The animal stepped closer, very slowly. Not as if it were frightened, but rather as if it enjoyed stalking him, the way Cook’s cat liked to play with mice in the pantry. Soon it was near enough that Orris could make out the dim outline of its body. It looked like a large dog, he thought. Heavy, with a thick ruff of fur at its neck. In one large leap, it could be on him.
But it didn’t leap—at least not yet. It stared at him and Orris stared back, and although he could sense little else of the animal, its eyes gave the impression of keen intelligence.
“Imagine when Daniel hears I’ve been eaten by a wild beast,” Orris whispered. “Won’t he be jealous. This beats a whole slew of handsome French garret-mates.”
The animal—was it a coyote?—cocked its head slightly, which brought a burst of hysterical laughter from Orris. “Are you having second thoughts? Maybe a sorry thing like me will give you indigestion. I suppose you’d rather have a nice supper of tender lamb.”
It came a step closer. Orris smelled it: wet fur, pine sap, and something else he couldn’t name. The scent of the wilderness, perhaps.
And then a strange thing happened. Well, stranger. While Orris’s heart still raced, he realized that the terror had fled, and what he was feeling now was… excitement. He was nearly giddy with it, actually, like the first time Daniel had interrupted their studies with a kiss and then dragged Orris willingly to his bedroom.
Why would a man feel excited when he was about to be killed?
Orris had no real answer for that. Maybe the animal could hypnotize its prey with its gaze, or maybe Orris had simply lost his sanity. In any case, he took a deep breath and tilted his head to the side.
“All right, then,” he said.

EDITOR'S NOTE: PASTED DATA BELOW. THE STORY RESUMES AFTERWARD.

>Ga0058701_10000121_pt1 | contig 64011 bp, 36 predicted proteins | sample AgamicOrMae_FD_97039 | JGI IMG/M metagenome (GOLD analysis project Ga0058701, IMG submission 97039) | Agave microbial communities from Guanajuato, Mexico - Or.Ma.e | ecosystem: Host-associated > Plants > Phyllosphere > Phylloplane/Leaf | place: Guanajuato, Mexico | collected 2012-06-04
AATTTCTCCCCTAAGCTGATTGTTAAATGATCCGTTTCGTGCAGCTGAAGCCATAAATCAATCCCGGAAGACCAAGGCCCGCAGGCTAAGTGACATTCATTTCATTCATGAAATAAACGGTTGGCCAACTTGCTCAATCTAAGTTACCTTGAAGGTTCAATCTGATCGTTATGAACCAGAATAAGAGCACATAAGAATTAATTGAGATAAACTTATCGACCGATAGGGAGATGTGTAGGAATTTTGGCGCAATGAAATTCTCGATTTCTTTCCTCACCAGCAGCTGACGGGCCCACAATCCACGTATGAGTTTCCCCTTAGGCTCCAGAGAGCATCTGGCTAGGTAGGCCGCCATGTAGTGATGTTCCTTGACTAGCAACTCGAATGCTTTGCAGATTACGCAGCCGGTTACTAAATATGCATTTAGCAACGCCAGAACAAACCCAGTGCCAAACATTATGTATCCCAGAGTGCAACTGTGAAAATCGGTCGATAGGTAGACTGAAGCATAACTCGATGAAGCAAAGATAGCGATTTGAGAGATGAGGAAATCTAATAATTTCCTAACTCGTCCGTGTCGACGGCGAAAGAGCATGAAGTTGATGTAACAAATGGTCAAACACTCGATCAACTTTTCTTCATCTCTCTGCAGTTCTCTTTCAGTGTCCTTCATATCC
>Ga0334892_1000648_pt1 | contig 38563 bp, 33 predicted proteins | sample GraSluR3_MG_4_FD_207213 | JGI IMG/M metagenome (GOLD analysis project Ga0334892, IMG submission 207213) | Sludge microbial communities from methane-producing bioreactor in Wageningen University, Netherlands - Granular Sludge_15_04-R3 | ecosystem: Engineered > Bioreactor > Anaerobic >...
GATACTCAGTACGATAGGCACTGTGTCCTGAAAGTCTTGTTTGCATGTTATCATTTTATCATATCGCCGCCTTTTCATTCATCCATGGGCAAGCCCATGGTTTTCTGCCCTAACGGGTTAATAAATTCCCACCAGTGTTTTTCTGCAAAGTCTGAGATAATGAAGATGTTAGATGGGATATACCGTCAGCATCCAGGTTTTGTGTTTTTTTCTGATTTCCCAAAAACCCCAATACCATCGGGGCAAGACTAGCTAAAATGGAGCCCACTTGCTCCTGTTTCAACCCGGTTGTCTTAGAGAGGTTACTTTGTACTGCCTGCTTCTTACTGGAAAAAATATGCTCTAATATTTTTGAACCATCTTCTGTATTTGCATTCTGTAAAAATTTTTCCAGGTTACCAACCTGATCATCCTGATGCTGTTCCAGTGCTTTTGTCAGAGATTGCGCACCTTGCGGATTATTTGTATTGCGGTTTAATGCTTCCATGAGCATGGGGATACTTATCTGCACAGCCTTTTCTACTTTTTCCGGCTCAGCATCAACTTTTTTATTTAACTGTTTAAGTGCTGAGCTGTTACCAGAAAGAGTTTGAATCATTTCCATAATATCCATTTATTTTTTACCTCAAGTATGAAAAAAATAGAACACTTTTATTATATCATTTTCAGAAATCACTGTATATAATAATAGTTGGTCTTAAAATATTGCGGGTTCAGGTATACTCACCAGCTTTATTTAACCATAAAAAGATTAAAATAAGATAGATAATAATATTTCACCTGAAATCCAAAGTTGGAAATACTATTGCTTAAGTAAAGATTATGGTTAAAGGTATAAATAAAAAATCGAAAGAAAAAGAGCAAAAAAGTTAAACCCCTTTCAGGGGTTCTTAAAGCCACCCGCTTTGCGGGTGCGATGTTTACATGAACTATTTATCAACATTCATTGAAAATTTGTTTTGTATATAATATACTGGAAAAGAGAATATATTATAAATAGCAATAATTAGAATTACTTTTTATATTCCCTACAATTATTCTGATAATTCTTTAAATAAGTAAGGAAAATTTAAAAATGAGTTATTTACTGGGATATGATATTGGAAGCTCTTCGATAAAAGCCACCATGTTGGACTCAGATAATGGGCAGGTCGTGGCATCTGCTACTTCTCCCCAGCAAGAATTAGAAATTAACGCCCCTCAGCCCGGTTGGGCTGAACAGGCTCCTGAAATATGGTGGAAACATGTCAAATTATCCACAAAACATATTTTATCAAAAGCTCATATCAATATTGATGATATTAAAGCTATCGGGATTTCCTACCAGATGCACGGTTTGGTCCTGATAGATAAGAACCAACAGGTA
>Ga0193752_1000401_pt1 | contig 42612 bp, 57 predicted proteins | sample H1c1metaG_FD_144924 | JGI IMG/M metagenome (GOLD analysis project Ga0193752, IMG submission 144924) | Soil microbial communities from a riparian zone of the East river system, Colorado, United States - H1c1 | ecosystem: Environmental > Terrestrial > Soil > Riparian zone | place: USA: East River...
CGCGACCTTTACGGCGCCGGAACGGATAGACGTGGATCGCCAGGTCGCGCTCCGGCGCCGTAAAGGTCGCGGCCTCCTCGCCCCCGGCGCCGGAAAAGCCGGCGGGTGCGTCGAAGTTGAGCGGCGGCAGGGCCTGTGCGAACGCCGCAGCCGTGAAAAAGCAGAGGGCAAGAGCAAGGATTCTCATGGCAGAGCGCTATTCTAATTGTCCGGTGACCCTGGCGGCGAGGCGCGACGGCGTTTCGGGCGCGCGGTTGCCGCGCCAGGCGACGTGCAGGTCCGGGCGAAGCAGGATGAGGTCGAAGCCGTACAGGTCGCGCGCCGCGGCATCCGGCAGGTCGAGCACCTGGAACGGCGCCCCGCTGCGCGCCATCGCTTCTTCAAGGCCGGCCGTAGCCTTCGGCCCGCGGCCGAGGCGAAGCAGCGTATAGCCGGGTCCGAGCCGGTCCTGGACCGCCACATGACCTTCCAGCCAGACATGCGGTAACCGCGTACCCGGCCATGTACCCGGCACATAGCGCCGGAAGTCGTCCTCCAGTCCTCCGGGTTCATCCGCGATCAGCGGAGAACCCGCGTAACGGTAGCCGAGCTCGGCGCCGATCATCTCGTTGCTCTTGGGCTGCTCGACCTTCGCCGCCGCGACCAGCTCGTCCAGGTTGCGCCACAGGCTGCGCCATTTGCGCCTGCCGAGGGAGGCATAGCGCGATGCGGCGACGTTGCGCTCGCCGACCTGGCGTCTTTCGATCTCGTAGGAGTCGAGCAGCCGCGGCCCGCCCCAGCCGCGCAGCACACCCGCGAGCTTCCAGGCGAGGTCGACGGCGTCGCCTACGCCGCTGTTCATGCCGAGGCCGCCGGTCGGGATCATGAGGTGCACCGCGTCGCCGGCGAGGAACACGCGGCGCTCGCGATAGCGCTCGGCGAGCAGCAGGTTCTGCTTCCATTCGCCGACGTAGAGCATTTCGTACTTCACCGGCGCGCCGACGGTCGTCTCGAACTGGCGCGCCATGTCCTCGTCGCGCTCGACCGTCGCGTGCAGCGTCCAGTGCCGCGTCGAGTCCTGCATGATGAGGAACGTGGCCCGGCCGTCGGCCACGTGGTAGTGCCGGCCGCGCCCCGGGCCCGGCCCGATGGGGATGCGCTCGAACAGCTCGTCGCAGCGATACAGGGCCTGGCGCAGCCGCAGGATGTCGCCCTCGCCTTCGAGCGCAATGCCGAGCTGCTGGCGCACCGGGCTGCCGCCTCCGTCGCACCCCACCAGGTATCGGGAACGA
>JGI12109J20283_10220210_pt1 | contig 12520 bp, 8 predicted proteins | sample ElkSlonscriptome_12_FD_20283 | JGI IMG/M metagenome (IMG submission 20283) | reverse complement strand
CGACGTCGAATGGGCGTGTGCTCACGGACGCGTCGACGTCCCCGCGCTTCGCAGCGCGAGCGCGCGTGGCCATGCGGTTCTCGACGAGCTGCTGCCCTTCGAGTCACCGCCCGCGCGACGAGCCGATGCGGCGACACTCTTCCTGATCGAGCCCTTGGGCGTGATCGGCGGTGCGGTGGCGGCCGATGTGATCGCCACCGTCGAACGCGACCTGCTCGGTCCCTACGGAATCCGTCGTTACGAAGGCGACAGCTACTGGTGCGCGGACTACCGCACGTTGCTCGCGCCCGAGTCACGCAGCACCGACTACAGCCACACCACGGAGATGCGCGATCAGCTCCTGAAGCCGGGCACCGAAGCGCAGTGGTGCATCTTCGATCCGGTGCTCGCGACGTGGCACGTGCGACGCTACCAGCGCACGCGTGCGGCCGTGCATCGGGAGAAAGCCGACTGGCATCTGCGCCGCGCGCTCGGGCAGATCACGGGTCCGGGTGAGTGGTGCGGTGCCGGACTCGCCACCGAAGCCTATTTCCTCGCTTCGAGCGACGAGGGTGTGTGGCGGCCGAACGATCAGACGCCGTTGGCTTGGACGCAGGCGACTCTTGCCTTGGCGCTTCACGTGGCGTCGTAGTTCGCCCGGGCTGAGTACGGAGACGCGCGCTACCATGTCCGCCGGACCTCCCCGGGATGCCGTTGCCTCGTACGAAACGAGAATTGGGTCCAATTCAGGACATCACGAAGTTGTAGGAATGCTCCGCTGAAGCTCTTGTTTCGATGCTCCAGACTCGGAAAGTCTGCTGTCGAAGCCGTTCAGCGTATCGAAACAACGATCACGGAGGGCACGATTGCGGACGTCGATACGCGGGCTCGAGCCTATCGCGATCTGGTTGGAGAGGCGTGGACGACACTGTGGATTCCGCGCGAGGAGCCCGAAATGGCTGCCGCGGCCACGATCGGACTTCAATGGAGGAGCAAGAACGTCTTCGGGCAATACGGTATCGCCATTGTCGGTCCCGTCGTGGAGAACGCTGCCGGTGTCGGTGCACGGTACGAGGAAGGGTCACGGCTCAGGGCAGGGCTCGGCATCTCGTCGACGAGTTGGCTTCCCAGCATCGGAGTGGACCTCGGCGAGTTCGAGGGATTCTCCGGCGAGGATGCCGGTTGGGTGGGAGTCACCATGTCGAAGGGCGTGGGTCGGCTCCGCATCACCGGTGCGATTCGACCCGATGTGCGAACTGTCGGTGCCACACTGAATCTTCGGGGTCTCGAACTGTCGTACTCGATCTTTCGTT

The animal’s muscles bunched. But just before it leapt, a strident bark burst from the darkness behind it. Orris startled, and the animal yelped with surprise before whirling around.
Good Lord. There were two of them.
The new one was snarling, but as it moved closer to the lantern, its attention seemed focused less on Orris than on the first beast. The new one growled, and the first yipped slightly before hunching its shoulders and dropping its gaze. Without another glance at Orris, the first animal trotted away. But the other one—the new one—it did not yet leave. It looked at Orris, but without menace. And there was something so compelling about it that Orris had to stop himself from crawling forward to meet it.
“You’re beautiful,” Orris rasped. He couldn’t see enough detail to support such an assertion, but there was something about those glowing eyes, the confident set of the large body, that suggested power and… majesty, even.
The animal blinked at him. It stretched its head forward, and Orris thought it would close the space between them. But then it snarled—fast and sharp—before spinning around and bounding away into the blackness.
Kim Fielding is the bestselling author of numerous m/m romance novels, novellas, and short stories. Like Kim herself, her work is eclectic, spanning genres such as contemporary, fantasy, paranormal, and historical. Her stories are set in alternate worlds, in 15th century Bosnia, in modern-day Oregon. Her heroes are hipster architect werewolves, housekeepers, maimed giants, and conflicted graduate students. They’re usually flawed, they often encounter terrible obstacles, but they always find love.
After having migrated back and forth across the western two-thirds of the United States, Kim calls California home. She lives there with her family and her day job as a university professor, but escapes as often as possible via car, train, plane, or boat. This may explain why her characters often seem to be in transit as well. She dreams of traveling and writing full-time.
Author Website: http://kfieldingwrites.com